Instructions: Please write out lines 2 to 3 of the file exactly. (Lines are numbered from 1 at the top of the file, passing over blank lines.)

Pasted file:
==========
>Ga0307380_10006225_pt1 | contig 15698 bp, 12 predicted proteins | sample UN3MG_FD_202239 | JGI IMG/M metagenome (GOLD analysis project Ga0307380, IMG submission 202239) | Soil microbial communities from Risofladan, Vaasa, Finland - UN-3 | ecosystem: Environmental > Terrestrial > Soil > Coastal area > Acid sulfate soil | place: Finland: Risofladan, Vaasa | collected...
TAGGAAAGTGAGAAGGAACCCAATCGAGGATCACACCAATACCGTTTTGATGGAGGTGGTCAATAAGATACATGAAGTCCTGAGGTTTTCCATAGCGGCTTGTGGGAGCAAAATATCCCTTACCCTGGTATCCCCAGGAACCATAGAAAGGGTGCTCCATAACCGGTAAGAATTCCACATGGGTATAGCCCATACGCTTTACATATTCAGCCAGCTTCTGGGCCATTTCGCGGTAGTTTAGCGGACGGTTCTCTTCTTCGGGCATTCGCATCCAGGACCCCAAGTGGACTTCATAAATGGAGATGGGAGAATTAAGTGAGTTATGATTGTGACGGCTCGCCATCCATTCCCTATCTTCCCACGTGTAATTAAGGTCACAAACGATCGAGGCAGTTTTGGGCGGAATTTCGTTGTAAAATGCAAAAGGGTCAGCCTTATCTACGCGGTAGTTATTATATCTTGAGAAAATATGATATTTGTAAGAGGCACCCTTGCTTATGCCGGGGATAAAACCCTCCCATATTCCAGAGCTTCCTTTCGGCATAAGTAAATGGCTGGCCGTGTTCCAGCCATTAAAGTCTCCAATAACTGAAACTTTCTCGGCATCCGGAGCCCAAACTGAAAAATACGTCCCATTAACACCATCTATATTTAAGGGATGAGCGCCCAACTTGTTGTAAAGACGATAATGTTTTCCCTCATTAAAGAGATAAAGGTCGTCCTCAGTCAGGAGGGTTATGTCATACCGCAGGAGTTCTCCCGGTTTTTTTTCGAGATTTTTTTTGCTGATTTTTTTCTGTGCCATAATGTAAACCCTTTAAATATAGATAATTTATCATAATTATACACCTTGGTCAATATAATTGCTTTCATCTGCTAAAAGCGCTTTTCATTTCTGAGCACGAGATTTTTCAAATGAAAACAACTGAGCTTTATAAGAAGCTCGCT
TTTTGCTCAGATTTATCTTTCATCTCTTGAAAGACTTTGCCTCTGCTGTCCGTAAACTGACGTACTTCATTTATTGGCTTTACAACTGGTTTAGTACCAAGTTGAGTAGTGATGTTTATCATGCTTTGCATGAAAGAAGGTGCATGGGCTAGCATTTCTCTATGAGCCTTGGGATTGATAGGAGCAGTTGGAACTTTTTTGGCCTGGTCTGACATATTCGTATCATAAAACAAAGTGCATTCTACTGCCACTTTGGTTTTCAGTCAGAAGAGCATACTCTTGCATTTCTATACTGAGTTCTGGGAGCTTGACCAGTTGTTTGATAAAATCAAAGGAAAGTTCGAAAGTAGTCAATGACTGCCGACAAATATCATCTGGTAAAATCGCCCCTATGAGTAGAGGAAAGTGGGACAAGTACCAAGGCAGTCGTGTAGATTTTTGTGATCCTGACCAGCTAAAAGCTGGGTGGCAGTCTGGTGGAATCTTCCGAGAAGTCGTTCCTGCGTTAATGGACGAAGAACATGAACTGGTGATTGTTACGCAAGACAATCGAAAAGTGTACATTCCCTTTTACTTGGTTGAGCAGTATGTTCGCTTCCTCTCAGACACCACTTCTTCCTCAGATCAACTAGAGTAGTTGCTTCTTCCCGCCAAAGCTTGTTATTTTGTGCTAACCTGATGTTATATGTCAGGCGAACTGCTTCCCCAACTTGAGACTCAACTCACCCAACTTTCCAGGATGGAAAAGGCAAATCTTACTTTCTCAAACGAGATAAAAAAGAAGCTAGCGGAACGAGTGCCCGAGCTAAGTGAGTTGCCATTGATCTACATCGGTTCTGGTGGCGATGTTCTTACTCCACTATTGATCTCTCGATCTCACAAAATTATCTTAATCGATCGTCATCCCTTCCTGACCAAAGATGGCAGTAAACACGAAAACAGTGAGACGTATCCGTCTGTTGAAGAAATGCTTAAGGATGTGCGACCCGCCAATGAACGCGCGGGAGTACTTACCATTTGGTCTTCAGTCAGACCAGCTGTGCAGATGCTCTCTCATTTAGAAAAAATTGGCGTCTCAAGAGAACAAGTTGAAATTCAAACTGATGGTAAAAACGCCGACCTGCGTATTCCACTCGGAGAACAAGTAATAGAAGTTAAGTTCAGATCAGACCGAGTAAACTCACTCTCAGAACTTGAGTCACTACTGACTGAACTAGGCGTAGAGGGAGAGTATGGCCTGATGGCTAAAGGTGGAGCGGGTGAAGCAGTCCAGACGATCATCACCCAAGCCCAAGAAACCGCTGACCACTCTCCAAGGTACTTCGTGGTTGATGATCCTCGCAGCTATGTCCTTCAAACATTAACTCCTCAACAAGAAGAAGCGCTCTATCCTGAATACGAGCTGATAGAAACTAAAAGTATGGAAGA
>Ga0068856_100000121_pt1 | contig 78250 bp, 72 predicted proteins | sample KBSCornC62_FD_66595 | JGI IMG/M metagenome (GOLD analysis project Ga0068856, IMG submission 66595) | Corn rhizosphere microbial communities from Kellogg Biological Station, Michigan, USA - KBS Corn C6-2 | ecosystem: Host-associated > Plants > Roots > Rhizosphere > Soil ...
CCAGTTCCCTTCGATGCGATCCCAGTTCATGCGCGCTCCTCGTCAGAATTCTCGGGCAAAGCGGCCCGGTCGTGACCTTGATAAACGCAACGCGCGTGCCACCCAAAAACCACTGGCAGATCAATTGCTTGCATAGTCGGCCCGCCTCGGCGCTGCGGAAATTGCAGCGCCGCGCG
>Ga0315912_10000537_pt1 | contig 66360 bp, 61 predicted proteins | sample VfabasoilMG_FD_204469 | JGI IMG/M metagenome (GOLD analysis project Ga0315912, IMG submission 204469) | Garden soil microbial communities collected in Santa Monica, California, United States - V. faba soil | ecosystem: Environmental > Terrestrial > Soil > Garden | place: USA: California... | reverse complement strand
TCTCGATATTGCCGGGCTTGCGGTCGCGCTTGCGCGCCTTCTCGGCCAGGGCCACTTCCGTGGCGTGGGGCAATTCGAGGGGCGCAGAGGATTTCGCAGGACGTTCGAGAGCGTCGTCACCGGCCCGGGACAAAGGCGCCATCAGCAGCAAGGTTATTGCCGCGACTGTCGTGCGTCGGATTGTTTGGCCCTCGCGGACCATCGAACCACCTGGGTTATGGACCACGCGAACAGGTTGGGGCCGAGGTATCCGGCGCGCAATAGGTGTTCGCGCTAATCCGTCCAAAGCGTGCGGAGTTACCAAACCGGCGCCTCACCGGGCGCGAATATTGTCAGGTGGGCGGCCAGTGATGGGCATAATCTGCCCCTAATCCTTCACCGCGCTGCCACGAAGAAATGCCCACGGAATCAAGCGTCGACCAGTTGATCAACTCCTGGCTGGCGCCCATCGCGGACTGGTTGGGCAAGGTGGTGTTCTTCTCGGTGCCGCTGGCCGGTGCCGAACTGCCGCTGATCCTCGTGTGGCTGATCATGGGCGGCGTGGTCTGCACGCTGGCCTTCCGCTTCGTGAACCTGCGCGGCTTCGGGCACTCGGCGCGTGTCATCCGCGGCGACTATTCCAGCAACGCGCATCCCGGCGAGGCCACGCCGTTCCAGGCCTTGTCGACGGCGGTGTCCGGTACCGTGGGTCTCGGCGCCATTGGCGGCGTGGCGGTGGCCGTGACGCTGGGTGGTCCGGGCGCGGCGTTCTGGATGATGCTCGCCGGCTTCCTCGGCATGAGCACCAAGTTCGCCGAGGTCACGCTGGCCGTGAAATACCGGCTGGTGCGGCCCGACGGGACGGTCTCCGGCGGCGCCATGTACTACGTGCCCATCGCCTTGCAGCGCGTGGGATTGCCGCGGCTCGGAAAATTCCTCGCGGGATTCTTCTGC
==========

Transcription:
TAGGAAAGTGAGAAGGAACCCAATCGAGGATCACACCAATACCGTTTTGATGGAGGTGGTCAATAAGATACATGAAGTCCTGAGGTTTTCCATAGCGGCTTGTGGGAGCAAAATATCCCTTACCCTGGTATCCCCAGGAACCATAGAAAGGGTGCTCCATAACCGGTAAGAATTCCACATGGGTATAGCCCATACGCTTTACATATTCAGCCAGCTTCTGGGCCATTTCGCGGTAGTTTAGCGGACGGTTCTCTTCTTCGGGCATTCGCATCCAGGACCCCAAGTGGACTTCATAAATGGAGATGGGAGAATTAAGTGAGTTATGATTGTGACGGCTCGCCATCCATTCCCTATCTTCCCACGTGTAATTAAGGTCACAAACGATCGAGGCAGTTTTGGGCGGAATTTCGTTGTAAAATGCAAAAGGGTCAGCCTTATCTACGCGGTAGTTATTATATCTTGAGAAAATATGATATTTGTAAGAGGCACCCTTGCTTATGCCGGGGATAAAACCCTCCCATATTCCAGAGCTTCCTTTCGGCATAAGTAAATGGCTGGCCGTGTTCCAGCCATTAAAGTCTCCAATAACTGAAACTTTCTCGGCATCCGGAGCCCAAACTGAAAAATACGTCCCATTAACACCATCTATATTTAAGGGATGAGCGCCCAACTTGTTGTAAAGACGATAATGTTTTCCCTCATTAAAGAGATAAAGGTCGTCCTCAGTCAGGAGGGTTATGTCATACCGCAGGAGTTCTCCCGGTTTTTTTTCGAGATTTTTTTTGCTGATTTTTTTCTGTGCCATAATGTAAACCCTTTAAATATAGATAATTTATCATAATTATACACCTTGGTCAATATAATTGCTTTCATCTGCTAAAAGCGCTTTTCATTTCTGAGCACGAGATTTTTCAAATGAAAACAACTGAGCTTTATAAGAAGCTCGCT
TTTTGCTCAGATTTATCTTTCATCTCTTGAAAGACTTTGCCTCTGCTGTCCGTAAACTGACGTACTTCATTTATTGGCTTTACAACTGGTTTAGTACCAAGTTGAGTAGTGATGTTTATCATGCTTTGCATGAAAGAAGGTGCATGGGCTAGCATTTCTCTATGAGCCTTGGGATTGATAGGAGCAGTTGGAACTTTTTTGGCCTGGTCTGACATATTCGTATCATAAAACAAAGTGCATTCTACTGCCACTTTGGTTTTCAGTCAGAAGAGCATACTCTTGCATTTCTATACTGAGTTCTGGGAGCTTGACCAGTTGTTTGATAAAATCAAAGGAAAGTTCGAAAGTAGTCAATGACTGCCGACAAATATCATCTGGTAAAATCGCCCCTATGAGTAGAGGAAAGTGGGACAAGTACCAAGGCAGTCGTGTAGATTTTTGTGATCCTGACCAGCTAAAAGCTGGGTGGCAGTCTGGTGGAATCTTCCGAGAAGTCGTTCCTGCGTTAATGGACGAAGAACATGAACTGGTGATTGTTACGCAAGACAATCGAAAAGTGTACATTCCCTTTTACTTGGTTGAGCAGTATGTTCGCTTCCTCTCAGACACCACTTCTTCCTCAGATCAACTAGAGTAGTTGCTTCTTCCCGCCAAAGCTTGTTATTTTGTGCTAACCTGATGTTATATGTCAGGCGAACTGCTTCCCCAACTTGAGACTCAACTCACCCAACTTTCCAGGATGGAAAAGGCAAATCTTACTTTCTCAAACGAGATAAAAAAGAAGCTAGCGGAACGAGTGCCCGAGCTAAGTGAGTTGCCATTGATCTACATCGGTTCTGGTGGCGATGTTCTTACTCCACTATTGATCTCTCGATCTCACAAAATTATCTTAATCGATCGTCATCCCTTCCTGACCAAAGATGGCAGTAAACACGAAAACAGTGAGACGTATCCGTCTGTTGAAGAAATGCTTAAGGATGTGCGACCCGCCAATGAACGCGCGGGAGTACTTACCATTTGGTCTTCAGTCAGACCAGCTGTGCAGATGCTCTCTCATTTAGAAAAAATTGGCGTCTCAAGAGAACAAGTTGAAATTCAAACTGATGGTAAAAACGCCGACCTGCGTATTCCACTCGGAGAACAAGTAATAGAAGTTAAGTTCAGATCAGACCGAGTAAACTCACTCTCAGAACTTGAGTCACTACTGACTGAACTAGGCGTAGAGGGAGAGTATGGCCTGATGGCTAAAGGTGGAGCGGGTGAAGCAGTCCAGACGATCATCACCCAAGCCCAAGAAACCGCTGACCACTCTCCAAGGTACTTCGTGGTTGATGATCCTCGCAGCTATGTCCTTCAAACATTAACTCCTCAACAAGAAGAAGCGCTCTATCCTGAATACGAGCTGATAGAAACTAAAAGTATGGAAGA